Covid passport: People ‘won’t go down without a fight’ says Singh
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First Minister Nicola Sturgeon announced plans on Tuesday for coronavirus status passports, which would force Scots to prove they have been vaccinated. The Scottish Greens have previously voiced opposition to the plans, and have now joined the SNP in a co-operation agreement.
Patrick Harvie and Lorna Slater, Green Party co-leaders on Holyrood, have been confirmed as Scottish Government ministers.
Now, the Scottish Liberal Democrats are urging the Greens to stay firm on their opposition to Covid passports.
Willie Rennie, former leader of the Scottish Lib Dems, said: “I agreed with Patrick Harvie when he stood firmly against this measure in recent weeks.
“But I am alarmed that he and his colleagues may vote for it next week.”
Continuing his remarks, Mr Rennie said: “If Patrick Harvie doesn’t stand up to the SNP on this important issue he will be pushed around for the rest of the parliament.
“The coalition Government is crossing a line. To move from the state encouraging people to get vaccinated to compelling them to do so is a major step.
“The IT system can’t cope with the current demand for vaccine passports for foreign travel so I can’t see how it will cope with this massive increase in demand.
“We know government often fails when it is managing massive IT projects and this one is being done in a rush so I fear the consequences of this for people and businesses across the country.
“The Green coalition ministers will know all this so I just can’t understand why they won’t stand up to the SNP. I would urge them to do so before it is too late.”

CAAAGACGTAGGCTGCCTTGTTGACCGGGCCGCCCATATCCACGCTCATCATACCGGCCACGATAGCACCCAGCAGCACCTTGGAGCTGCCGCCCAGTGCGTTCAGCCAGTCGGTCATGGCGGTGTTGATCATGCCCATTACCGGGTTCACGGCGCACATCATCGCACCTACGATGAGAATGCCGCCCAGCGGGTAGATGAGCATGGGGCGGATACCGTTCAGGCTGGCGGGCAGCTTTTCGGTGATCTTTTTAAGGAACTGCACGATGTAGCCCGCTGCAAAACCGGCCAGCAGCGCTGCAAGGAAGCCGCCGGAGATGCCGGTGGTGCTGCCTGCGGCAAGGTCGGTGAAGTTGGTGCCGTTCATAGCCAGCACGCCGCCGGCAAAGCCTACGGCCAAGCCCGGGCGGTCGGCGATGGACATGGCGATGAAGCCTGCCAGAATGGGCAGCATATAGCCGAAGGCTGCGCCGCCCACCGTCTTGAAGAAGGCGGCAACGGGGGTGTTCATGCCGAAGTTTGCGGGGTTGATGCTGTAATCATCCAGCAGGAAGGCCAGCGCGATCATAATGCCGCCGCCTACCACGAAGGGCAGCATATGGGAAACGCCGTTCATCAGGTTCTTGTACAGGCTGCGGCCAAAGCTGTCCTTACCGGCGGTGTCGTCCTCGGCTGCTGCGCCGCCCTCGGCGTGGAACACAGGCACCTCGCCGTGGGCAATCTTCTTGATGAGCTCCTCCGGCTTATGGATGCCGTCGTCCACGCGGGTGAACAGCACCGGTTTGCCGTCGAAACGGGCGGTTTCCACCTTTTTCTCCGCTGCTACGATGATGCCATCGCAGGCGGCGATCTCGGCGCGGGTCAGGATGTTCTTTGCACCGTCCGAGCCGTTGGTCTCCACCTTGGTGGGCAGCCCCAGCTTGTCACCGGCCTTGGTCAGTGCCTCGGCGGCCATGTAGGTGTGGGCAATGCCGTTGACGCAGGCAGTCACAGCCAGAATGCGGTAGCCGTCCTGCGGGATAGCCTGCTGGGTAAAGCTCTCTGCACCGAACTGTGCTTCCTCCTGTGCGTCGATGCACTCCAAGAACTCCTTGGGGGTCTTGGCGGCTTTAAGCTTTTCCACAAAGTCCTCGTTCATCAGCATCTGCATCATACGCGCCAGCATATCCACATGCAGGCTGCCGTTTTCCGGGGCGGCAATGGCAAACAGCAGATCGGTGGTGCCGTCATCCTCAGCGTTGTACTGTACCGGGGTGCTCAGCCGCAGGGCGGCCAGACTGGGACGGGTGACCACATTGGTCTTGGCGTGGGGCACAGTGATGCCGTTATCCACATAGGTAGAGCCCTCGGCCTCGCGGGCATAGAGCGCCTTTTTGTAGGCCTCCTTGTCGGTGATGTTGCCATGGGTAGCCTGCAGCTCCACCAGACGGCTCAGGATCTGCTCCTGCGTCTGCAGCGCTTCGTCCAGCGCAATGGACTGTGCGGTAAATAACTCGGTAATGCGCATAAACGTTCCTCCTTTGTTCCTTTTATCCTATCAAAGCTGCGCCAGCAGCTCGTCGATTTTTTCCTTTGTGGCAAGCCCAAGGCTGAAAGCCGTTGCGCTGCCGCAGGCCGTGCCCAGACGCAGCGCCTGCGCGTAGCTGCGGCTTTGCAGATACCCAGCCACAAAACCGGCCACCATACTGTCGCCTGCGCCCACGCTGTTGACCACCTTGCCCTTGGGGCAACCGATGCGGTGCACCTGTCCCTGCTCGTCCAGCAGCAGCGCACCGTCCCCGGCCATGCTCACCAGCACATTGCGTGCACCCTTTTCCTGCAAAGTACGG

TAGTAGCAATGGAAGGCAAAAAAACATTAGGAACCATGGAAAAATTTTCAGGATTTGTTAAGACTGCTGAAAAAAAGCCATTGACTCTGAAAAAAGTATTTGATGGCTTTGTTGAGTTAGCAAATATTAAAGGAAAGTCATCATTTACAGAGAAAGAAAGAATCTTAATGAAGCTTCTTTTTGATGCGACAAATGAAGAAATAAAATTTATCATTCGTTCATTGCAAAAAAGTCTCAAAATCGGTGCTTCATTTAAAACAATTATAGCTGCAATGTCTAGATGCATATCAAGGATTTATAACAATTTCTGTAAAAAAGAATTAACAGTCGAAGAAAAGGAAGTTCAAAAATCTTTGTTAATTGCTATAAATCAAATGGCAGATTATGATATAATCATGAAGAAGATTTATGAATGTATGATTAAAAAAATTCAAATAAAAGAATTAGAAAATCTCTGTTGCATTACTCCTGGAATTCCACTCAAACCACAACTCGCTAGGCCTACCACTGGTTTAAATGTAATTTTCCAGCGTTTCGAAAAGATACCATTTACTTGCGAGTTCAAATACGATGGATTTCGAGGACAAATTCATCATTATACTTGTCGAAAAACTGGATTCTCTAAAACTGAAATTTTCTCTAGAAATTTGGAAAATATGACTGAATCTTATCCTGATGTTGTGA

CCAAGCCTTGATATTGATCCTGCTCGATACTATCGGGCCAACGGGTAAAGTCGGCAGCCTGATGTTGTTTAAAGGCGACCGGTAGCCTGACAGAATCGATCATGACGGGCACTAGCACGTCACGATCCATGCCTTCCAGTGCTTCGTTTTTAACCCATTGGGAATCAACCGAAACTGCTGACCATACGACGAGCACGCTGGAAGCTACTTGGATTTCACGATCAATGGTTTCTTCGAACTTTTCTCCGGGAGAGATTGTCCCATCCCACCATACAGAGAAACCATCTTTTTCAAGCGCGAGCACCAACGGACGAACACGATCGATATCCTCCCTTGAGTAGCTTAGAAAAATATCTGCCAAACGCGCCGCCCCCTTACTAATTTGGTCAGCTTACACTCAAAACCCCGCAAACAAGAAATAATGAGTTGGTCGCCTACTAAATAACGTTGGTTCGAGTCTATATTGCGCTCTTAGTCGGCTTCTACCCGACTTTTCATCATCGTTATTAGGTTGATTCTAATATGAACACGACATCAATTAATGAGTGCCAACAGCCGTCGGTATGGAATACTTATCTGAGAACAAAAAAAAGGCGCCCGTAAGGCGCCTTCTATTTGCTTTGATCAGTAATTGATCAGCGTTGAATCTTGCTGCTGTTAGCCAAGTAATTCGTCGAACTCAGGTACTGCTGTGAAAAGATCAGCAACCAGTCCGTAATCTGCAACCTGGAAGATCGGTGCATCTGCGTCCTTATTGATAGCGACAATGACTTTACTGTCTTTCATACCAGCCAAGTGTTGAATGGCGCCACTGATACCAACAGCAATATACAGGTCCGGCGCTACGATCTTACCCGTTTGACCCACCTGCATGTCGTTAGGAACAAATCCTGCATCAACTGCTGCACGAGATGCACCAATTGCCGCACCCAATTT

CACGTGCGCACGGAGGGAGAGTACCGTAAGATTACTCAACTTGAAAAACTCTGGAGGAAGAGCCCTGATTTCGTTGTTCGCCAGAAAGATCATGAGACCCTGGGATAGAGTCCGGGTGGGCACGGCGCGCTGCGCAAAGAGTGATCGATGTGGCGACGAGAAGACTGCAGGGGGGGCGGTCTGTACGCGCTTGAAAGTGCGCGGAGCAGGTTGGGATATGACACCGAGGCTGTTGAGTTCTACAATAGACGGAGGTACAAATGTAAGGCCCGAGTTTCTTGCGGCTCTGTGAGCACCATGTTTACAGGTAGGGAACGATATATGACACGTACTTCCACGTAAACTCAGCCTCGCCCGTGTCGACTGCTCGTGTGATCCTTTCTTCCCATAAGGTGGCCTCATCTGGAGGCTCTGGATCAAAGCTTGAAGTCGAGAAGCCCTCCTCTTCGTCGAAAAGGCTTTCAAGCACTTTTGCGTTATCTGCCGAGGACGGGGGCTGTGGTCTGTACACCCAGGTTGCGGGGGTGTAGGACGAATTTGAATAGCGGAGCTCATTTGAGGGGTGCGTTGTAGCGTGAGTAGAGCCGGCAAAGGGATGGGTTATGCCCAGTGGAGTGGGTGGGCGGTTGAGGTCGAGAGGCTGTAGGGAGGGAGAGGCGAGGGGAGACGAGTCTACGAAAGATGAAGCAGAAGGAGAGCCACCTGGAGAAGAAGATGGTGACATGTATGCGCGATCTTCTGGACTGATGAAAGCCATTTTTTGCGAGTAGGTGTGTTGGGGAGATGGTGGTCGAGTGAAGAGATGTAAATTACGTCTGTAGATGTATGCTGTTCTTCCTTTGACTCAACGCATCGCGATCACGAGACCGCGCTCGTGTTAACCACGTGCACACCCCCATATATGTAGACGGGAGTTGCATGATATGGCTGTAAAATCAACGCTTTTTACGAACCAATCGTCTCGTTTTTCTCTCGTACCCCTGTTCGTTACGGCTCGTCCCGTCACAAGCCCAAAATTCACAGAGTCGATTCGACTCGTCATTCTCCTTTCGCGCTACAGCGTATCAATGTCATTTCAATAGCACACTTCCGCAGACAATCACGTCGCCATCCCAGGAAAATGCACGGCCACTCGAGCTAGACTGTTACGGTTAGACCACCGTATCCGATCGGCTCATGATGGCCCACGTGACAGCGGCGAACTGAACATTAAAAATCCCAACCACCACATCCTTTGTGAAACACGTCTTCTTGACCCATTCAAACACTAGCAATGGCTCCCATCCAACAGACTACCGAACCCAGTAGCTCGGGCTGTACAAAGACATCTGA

In February, Mr Harvie warned vaccine passports risked “making the social inequality that we face today even worse” and “could set a dangerous precedent for the longer term, in that people’s civil rights would be dependent on their medical history”.
However, when asked by ITV Border whether he would vote against Ms Sturgeon’s plans on Thursday, Mr Harvie admitted the Scottish Government would have a “single position” on the issue.
He said: “What I think is important is for the whole parliament to get a chance to debate this and see how the arguments have changed over time.
“If we are now at a point where this is only coming in once that difference in age cohorts has been overcome and almost everybody will have had access to both doses of the vaccine then I think that some of those arguments have changed based on where we would have been several months ago.”
Speaking on Tuesday, the First Minister announced plans where proof of vaccination will be needed for nightclubs as well as any unseated indoor live event with more than 500 people in the audience.
Proof of vaccination will also be needed to attend any unseated outdoor events with more than 4,000 people attending, and at any event with more than 10,000 in the crowd.
Ms Sturgeon said: “We do not want to reimpose any of the restrictions that have been in place for much of this year as we all know how much harm they have caused to businesses, to education and to people’s general wellbeing but we must stem the rise in cases.
“We believe that a limited use of vaccine certification in certain higher-risk settings could help us to keep businesses open and prevent any further restrictions as we head into autumn and winter.”
The plans sparked outrage from Scottish Conservatives and some nightclub owners.
Douglas Ross, the Scottish Tory leader, said hospitality groups, sports clubs and venues have “no idea” how the certification scheme will work.
He added SNP ministers could not even define a “nightclub” after John Swinney, the Deputy First Minister, admitted there was a “pretty fine line” whether the passport scheme would apply in some licensed premises.
Donald MacLeod, owner of legendary venues The Garage and The Cathouse, told The Daily Record: “It’s an absolute disgrace.
“I don’t think it’s been thought through. If a vaccine passport is being brought in, it should be one for all, all for one. It should not just target clubs and events.”
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